Viking Ocean Cruises Makes Maiden US Call

Viking Ocean Cruises made its first ever call on a U.S. port when Viking Star docked at Cruiseport Boston. Viking Star began her voyage in Montreal, travelled the St. Lawrence River to Quebec City and Saguenay, continued on to Prince Edward Island and Halifax and, following her stop in Boston

Gibdock Performs Quick Freight Ferry Repair

Photo: Gibdock

Gibdock has redelivered the Seatruck Ferries container/ro-ro vessel Clipper Point on-time, after a fast turnaround 11-day renewal project for the Clipper Group-owned operator. The ship has subsequently been introduced to Seatrucks’ Irish Sea operations.  

New Saudi Arabia Shipyard to be ‘World’s Largest’

Photo: Royal HaskoningDHV

Developers of a new shipyard in Saudi Arabia say the facility will be the largest maritime yard in the world providing a range of services, including large shipbuilding, large ship repair, offshore rigs fabrication and offshore support vessel repair.  

Europa 2 Set for Maiden Voyage to New Orleans

An aerial view of the Europa 2 at sea (Photo: Hapag-Lloyd Cruises)

More than 500 cruise passengers aboard Europa 2 will spend a few days in New Orleans next week, as the luxury cruise ship makes her maiden voyage to the Port of New Orleans Julia Street Cruise Terminal Monday, where port officials will host an onboard ceremonial plaque exchange with the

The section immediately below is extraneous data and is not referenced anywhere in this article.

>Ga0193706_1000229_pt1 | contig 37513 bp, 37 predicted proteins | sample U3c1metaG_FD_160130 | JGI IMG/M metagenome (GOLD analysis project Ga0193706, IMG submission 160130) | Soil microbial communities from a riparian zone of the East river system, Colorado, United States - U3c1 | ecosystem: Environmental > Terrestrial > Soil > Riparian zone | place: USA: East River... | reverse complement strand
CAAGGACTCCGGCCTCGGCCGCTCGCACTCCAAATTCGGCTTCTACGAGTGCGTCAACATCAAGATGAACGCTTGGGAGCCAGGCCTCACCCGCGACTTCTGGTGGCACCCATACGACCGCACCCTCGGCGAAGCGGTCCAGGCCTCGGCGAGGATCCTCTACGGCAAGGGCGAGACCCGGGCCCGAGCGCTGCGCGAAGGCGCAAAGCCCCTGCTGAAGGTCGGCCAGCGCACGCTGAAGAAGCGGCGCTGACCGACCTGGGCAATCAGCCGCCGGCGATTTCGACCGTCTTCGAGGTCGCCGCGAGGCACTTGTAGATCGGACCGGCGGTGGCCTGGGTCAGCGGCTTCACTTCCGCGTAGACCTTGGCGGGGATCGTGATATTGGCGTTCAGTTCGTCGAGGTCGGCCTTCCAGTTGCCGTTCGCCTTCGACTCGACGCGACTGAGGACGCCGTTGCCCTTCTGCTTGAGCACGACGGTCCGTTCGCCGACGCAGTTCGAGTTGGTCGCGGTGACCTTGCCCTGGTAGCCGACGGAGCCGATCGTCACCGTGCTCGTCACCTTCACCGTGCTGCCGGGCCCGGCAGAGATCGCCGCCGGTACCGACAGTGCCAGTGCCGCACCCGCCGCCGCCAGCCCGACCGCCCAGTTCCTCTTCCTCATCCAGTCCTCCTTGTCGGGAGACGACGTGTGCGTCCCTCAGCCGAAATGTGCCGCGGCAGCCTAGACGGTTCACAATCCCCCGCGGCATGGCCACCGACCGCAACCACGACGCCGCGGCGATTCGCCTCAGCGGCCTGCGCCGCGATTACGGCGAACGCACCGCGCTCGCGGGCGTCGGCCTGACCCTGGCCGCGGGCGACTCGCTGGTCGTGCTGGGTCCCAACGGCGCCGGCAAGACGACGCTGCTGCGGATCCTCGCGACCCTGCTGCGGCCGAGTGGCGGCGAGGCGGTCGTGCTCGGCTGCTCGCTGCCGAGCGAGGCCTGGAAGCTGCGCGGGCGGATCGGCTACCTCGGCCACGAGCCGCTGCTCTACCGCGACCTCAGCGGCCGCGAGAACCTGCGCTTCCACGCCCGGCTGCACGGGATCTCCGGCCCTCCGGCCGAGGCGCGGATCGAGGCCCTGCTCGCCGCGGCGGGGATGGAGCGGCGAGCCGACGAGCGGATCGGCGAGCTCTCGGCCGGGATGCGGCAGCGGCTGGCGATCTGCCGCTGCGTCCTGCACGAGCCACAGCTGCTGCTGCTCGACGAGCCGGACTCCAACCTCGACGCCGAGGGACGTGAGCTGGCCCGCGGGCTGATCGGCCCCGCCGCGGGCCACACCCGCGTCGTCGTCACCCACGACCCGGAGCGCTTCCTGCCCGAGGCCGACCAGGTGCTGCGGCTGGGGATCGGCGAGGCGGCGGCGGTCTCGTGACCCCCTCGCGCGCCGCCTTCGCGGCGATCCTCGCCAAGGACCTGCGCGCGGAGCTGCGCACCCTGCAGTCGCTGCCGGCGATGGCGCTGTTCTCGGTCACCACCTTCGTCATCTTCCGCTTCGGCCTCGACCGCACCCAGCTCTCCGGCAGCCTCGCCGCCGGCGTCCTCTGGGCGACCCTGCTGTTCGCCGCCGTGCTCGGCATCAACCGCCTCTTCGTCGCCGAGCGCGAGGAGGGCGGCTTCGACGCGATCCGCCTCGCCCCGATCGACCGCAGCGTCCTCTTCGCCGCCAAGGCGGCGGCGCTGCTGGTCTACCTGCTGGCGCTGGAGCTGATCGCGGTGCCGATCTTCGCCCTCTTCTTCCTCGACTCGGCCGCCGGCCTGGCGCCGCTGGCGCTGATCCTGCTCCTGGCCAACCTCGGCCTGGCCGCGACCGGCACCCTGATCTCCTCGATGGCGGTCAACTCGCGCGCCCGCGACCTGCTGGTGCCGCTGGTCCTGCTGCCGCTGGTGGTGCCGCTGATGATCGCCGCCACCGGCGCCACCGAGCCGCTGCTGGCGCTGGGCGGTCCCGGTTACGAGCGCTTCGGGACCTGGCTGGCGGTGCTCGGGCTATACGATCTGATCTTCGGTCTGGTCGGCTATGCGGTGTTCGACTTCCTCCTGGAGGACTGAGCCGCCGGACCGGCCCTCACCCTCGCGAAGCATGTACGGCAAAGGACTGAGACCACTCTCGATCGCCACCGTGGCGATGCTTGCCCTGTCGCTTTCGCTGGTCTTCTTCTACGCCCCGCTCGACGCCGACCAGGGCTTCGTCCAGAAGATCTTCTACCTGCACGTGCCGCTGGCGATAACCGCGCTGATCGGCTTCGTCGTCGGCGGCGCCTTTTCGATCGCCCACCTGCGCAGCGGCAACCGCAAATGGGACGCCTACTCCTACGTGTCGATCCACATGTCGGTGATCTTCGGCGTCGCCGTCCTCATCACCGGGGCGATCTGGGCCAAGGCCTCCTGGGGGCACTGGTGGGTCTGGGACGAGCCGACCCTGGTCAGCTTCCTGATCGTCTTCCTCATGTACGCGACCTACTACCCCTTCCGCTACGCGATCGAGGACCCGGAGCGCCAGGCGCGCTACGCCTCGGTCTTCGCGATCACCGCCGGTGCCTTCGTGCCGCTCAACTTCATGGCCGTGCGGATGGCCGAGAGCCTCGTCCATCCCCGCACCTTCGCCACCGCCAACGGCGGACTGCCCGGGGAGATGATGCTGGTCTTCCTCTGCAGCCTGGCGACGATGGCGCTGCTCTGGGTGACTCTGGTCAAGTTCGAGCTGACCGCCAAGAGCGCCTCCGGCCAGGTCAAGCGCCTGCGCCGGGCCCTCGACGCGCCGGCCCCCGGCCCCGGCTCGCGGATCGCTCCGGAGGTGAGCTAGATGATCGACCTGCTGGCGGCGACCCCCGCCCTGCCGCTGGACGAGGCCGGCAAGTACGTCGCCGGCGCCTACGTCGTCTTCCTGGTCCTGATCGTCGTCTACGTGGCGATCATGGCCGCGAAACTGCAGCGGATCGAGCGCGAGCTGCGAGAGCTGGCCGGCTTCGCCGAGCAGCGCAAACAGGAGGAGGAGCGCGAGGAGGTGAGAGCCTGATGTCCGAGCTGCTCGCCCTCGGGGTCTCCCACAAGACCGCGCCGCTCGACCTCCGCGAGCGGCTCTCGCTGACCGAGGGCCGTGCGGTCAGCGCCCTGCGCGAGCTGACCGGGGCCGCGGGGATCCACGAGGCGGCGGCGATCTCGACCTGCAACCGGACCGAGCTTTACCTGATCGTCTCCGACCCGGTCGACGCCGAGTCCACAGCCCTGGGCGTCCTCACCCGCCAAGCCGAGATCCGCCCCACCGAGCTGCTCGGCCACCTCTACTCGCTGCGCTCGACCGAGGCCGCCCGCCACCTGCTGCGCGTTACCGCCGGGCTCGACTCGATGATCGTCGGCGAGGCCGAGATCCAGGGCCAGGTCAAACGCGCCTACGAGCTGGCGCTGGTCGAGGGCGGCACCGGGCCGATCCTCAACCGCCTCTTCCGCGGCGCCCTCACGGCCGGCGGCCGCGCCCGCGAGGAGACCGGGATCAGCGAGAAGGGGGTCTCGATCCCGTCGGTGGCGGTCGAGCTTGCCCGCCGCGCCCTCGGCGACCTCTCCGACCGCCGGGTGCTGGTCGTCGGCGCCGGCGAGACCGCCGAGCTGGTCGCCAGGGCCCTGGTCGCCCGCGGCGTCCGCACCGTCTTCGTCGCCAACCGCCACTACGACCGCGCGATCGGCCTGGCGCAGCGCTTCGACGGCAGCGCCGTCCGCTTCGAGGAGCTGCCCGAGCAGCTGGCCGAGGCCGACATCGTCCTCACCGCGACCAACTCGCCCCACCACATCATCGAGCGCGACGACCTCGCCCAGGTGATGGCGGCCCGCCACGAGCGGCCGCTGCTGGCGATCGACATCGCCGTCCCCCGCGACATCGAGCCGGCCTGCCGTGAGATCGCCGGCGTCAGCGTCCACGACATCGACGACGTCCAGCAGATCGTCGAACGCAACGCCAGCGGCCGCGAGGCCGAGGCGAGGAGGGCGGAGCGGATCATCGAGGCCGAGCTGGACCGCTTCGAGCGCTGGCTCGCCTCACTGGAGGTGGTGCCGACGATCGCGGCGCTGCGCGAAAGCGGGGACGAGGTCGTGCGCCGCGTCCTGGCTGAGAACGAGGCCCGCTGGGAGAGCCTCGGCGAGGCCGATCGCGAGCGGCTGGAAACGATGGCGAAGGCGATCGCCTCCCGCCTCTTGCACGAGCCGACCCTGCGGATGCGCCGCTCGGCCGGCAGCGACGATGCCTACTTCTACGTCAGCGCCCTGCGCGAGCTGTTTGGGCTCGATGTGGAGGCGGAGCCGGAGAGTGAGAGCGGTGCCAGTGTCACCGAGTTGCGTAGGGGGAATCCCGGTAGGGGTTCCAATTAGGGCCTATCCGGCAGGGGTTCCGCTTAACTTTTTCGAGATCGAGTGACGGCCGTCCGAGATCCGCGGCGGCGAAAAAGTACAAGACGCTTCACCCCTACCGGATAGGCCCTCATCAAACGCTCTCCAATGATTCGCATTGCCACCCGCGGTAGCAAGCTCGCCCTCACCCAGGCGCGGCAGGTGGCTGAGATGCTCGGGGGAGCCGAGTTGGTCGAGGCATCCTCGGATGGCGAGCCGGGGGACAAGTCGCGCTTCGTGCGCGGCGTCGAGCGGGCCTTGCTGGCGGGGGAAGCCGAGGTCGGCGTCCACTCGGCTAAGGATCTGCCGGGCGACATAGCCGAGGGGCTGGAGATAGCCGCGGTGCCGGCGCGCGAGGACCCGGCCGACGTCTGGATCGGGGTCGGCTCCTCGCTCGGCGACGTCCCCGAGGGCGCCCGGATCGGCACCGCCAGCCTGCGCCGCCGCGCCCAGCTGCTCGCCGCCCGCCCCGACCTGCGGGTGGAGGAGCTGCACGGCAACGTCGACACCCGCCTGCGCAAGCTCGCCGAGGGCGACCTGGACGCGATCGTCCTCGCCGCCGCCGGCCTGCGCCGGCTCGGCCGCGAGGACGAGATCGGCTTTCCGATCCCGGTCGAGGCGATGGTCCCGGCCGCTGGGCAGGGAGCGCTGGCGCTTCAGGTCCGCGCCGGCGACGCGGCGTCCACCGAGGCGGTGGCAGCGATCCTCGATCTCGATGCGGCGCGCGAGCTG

GPA adds 100 acres Auto Processing Space

The Port of Brunswick is the nations fastest growing autoport.  With 652 acres of auto processing space available for development, Brunswick is poised for continued expansion. Find print quality images here. (Georgia Ports

At the annual State of the Port address hosted by the Brunswick-Golden Isles Chamber of Commerce Wednesday, Georgia Ports Authority Executive Director Griff Lynch announced a 100-acre expansion of the Colonel's Island auto terminal, and welcomed Logistec's announcement of the completion of 221

CGB to Invest $30 mln in Indiana Port

CGB, investing $30 million at Port of Indiana-Mount Vernon Photo Port of Indiana

Consolidated Grain and Barge Co. (CGB) announced plans today to expand its operations at the Port of Indiana-Mount Vernon, investing more than $31 million to increase its soybean processing capabilities in southwest Indiana. “Indiana is a state known around the world for building things

Shipping - Backbone of Global Economy, says UN

Ships in the Port of Rades, Tunisia. Photo: World Bank/Dana Smillie

 “Maritime transport is the backbone of global trade and the global economy,” said the UN chief in a message on the World Day, which is observed annually on 29 September, and whose theme this year is Shipping: indispensable to the world.  

Shipyard Productivity Reaches New Heights

(Image: Yale Cordage)

Lightweight Synthetic Lifting Slings Take Shipyard Productivity to New Heights; Material Handlers provide critical link in Hudson River PCB Remediation   A job completed on time or ahead of schedule is a display of the proficiency, productivity